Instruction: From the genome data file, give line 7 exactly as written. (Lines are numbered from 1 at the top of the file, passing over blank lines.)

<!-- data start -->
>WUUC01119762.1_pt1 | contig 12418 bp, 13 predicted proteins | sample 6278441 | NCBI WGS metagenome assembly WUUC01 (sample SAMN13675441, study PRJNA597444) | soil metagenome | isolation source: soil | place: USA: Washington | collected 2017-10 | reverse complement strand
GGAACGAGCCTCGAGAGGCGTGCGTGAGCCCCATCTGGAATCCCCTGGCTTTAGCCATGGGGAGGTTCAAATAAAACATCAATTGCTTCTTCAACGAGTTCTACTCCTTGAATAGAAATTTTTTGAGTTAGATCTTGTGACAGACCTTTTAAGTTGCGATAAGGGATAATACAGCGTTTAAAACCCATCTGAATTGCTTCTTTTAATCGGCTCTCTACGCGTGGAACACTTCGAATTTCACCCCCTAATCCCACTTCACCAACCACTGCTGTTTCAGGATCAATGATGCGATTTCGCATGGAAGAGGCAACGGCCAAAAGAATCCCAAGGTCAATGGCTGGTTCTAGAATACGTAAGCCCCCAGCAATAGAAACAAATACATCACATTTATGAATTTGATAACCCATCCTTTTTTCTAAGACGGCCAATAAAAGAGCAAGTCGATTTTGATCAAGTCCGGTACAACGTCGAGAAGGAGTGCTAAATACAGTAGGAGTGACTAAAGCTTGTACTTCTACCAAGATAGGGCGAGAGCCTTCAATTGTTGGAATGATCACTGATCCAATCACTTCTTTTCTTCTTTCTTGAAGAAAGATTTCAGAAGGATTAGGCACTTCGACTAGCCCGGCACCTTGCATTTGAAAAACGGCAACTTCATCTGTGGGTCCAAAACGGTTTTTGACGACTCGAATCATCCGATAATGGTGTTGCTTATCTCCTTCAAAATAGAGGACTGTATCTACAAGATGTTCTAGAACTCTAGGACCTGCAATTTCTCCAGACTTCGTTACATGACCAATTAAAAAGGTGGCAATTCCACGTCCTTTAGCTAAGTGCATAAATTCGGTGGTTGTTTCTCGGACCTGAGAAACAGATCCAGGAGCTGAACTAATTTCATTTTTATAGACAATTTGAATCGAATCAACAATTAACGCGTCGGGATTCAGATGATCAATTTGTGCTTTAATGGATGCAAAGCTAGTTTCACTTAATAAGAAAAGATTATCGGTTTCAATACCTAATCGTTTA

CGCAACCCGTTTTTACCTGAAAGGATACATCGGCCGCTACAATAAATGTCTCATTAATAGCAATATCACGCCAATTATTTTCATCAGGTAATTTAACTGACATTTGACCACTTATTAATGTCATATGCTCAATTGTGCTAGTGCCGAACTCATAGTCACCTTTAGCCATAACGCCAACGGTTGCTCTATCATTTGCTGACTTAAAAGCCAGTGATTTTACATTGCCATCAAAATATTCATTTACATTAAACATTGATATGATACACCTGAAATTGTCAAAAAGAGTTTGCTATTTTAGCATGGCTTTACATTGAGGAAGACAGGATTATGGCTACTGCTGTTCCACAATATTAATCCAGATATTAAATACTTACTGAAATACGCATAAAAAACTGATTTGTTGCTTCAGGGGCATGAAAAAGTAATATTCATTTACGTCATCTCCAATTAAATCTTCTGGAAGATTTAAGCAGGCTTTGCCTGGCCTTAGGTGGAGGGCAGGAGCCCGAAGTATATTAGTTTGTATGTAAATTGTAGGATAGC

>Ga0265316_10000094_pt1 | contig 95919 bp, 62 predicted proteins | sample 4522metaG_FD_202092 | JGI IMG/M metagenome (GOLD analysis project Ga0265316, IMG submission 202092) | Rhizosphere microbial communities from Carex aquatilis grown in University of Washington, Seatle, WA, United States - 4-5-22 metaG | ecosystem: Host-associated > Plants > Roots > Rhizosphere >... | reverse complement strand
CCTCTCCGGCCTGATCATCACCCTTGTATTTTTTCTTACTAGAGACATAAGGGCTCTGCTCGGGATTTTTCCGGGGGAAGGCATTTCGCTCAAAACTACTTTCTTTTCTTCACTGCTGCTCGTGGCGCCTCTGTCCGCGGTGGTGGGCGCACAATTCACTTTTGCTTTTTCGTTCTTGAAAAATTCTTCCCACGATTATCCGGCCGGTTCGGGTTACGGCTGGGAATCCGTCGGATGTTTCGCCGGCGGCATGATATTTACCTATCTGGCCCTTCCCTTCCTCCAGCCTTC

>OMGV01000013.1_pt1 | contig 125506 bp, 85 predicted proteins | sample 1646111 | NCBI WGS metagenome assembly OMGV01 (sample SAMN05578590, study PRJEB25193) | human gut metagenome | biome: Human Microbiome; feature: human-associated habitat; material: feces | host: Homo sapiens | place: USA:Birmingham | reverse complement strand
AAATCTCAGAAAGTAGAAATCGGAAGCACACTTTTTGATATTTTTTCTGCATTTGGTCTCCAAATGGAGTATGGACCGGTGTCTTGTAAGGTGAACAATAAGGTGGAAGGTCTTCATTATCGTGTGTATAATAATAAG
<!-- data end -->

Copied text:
AAATCTCAGAAAGTAGAAATCGGAAGCACACTTTTTGATATTTTTTCTGCATTTGGTCTCCAAATGGAGTATGGACCGGTGTCTTGTAAGGTGAACAATAAGGTGGAAGGTCTTCATTATCGTGTGTATAATAATAAG